Should We Be Certifying Or Licensing AI Systems For Driving Purposes

First, take a look at Figure 1.

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Once we have true AI self-driving cars at a Level 5, who should be certifying or licensing the AI driver?

It’s a serious question. I say that it is serious because sometimes people laugh when I ask the question. There laughter stems from the notion that the AI is a kind of robot, though not one you necessarily see in the self-driving car (it’s not a walking-talking physical robot).

Assume that an auto maker or tech firm has developed an AI self-driving driverless autonomous car. The AI does the driving. There is no human driver for this brand of car.

How do you as a human passenger know that the AI can readily, properly, and appropriately drive that AI self-driving car?

Pedestrians on the streets of Los Angeles want to also know that the AI self-driving car coming down the road is being driven by an AI that can readily, properly and appropriately drive that self-driving car.

We have lots of humans that need to be reassured that the AI of the self-driving car “knows” what it is doing, including passengers in that AI self-driving car, and human drivers of other nearby cars, and human pedestrians that are nearby the AI self-driving car, and so on.

Who Will Do The AI Driving Certification

It could be that the states each take on the role of doing the driver certification — of course, this has been the role that the states undertake for human drivers. Some though wonder whether the states ought to be doing so.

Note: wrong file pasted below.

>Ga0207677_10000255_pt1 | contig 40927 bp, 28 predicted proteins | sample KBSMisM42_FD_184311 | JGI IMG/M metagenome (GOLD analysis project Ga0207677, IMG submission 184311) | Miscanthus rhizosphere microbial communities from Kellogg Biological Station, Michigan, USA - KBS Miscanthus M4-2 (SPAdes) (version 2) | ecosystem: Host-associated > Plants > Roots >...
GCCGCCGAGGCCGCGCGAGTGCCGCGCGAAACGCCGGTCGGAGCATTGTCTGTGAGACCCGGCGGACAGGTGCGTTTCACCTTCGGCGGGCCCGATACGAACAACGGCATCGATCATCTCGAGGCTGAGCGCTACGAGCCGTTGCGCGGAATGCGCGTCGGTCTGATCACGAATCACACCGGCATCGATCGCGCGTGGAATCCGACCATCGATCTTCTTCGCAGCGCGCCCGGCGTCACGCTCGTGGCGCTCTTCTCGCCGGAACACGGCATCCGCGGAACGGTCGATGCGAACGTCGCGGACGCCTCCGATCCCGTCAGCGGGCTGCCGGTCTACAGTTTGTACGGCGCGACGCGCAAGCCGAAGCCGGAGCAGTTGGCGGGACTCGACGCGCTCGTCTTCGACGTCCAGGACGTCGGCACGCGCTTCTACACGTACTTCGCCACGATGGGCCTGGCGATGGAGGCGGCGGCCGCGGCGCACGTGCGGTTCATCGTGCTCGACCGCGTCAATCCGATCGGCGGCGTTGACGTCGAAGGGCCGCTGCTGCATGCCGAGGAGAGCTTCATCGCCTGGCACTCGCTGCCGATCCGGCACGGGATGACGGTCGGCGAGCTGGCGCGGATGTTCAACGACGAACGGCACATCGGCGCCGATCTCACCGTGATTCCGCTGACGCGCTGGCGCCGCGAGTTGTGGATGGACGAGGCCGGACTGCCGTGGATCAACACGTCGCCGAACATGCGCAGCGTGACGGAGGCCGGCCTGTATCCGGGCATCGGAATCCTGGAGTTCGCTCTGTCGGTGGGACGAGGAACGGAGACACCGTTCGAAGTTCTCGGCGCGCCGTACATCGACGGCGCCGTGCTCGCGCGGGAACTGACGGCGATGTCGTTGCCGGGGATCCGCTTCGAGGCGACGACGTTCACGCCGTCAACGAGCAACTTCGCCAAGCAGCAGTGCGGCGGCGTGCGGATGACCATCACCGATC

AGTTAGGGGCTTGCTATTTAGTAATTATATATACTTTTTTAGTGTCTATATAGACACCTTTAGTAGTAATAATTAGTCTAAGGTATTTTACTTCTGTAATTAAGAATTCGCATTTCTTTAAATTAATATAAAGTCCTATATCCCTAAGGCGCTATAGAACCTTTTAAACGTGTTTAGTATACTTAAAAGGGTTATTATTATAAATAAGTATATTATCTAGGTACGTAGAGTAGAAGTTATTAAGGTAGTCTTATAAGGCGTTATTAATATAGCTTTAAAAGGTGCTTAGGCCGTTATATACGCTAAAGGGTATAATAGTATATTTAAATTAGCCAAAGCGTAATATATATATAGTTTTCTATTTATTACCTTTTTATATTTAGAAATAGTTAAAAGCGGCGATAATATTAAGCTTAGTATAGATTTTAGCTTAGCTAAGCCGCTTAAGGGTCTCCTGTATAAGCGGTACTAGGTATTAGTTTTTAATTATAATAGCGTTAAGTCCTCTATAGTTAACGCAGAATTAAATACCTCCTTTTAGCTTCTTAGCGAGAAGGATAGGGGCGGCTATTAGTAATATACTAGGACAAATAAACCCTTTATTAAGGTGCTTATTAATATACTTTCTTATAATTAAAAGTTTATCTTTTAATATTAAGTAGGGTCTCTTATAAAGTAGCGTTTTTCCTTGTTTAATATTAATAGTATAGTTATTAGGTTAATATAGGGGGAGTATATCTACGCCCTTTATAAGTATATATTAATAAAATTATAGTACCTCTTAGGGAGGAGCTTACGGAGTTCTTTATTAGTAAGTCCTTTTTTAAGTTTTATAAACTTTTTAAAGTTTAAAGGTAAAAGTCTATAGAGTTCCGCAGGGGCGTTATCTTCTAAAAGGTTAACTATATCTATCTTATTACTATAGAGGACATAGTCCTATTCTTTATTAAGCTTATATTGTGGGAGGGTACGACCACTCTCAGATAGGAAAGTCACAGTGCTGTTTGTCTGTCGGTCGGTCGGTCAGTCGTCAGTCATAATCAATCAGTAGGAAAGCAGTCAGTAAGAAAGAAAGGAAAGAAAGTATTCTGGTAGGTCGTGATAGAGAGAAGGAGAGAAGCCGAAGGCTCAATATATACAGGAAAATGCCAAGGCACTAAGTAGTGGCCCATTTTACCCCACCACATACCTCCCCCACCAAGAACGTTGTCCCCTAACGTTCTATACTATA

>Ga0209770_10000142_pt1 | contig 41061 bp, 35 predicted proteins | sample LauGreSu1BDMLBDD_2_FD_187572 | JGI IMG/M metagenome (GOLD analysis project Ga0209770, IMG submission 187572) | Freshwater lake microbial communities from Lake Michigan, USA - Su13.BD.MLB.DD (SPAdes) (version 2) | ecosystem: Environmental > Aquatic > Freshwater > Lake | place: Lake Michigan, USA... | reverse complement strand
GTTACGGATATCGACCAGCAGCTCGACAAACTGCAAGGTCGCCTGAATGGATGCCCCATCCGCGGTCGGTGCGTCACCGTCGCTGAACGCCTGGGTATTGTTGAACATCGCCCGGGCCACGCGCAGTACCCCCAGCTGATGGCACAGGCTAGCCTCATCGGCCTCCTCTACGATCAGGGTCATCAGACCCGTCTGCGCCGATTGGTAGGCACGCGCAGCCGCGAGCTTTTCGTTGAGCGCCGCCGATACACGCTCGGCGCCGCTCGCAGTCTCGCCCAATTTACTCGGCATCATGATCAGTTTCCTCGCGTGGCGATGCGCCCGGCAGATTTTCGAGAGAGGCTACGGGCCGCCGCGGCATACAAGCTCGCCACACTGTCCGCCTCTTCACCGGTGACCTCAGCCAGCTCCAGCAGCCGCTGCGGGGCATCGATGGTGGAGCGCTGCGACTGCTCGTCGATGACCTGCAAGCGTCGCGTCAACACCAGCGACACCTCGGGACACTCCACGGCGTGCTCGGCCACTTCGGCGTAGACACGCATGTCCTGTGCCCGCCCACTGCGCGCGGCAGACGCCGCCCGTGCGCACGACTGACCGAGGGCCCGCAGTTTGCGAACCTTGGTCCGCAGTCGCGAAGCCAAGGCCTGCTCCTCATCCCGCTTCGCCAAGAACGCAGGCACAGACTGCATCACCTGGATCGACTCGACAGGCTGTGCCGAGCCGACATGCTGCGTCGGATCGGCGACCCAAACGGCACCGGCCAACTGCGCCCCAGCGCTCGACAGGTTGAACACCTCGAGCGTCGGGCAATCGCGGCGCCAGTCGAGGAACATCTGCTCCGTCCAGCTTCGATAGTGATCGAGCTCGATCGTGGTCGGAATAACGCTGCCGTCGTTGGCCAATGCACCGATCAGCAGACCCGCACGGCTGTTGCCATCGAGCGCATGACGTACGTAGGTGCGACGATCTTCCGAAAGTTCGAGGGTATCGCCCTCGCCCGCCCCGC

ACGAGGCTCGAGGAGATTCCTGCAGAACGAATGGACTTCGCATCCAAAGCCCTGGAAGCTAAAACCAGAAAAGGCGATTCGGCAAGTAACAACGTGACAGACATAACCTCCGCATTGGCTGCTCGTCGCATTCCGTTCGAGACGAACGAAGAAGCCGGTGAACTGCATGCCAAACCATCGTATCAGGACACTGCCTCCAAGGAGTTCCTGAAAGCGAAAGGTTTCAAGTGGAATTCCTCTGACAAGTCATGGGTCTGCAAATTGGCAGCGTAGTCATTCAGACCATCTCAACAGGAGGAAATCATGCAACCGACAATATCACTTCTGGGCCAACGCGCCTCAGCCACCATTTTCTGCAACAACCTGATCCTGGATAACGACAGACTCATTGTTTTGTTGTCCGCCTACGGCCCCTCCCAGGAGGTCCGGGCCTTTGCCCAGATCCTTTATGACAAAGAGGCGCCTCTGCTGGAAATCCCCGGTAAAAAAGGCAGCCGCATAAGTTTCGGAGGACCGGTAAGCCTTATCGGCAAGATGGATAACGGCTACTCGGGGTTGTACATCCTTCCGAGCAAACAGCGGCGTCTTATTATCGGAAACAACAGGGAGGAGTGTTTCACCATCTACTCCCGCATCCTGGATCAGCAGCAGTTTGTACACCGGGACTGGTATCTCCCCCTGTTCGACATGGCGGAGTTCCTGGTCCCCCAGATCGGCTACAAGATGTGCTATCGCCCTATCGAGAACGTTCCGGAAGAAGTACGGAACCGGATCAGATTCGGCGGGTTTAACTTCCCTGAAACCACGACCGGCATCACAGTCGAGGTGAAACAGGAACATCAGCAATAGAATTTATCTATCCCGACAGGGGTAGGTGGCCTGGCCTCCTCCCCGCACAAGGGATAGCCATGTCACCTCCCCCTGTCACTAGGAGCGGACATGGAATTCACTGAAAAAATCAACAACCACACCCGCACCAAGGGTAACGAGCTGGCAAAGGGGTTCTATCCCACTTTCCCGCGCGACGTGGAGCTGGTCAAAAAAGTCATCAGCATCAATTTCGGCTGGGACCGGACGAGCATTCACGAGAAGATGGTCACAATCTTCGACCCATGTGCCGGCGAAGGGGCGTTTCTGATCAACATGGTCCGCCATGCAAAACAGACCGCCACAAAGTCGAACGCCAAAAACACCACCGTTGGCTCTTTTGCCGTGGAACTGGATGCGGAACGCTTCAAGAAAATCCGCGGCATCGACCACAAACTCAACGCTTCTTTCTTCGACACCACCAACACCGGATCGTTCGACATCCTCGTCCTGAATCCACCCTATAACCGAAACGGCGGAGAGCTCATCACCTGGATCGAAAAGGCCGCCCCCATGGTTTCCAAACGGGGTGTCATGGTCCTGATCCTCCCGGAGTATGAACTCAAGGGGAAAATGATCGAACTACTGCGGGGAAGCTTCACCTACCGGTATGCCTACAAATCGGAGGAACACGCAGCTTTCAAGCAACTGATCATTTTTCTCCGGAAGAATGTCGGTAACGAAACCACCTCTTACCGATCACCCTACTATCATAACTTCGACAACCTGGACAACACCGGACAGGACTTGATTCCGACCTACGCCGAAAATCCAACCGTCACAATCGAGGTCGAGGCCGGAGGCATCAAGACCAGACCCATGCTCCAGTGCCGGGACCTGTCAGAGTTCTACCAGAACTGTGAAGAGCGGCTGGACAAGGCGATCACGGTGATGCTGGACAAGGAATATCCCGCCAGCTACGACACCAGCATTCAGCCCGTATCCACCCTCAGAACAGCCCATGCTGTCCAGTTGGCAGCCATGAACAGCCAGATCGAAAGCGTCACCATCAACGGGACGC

Maybe the federal government ought to be doing the AI driving systems certifications. Why, you might ask?

In the case of human drivers, there are millions of those. Furthermore, those millions of human drivers presumably need to be assessed by the state to make sure that those human drivers meet the requirements of the state and are versed sufficient to drive in that state. It’s kind of a factory of trying to deal with those millions of human drivers.

In the case of AI driving systems, presumably we’ll only have as many as there are AI self-driving car models. Let’s guess that it will be in the low hundreds, using the fact that today there are about 250 or so brands of cars in the United States.

The states no longer would seem to need to be geared up to handle millions of drivers (those humans), and instead would only need to focus on hundreds of drivers (AI driving systems). This also assumes a situation whereby AI self-driving cars become prevalent and there are less and less human drivers to be certified.

Perhaps it would be more economical to have the federal government certify or issue a driver’s license (or equivalent) for the AI driving systems, rather than the states.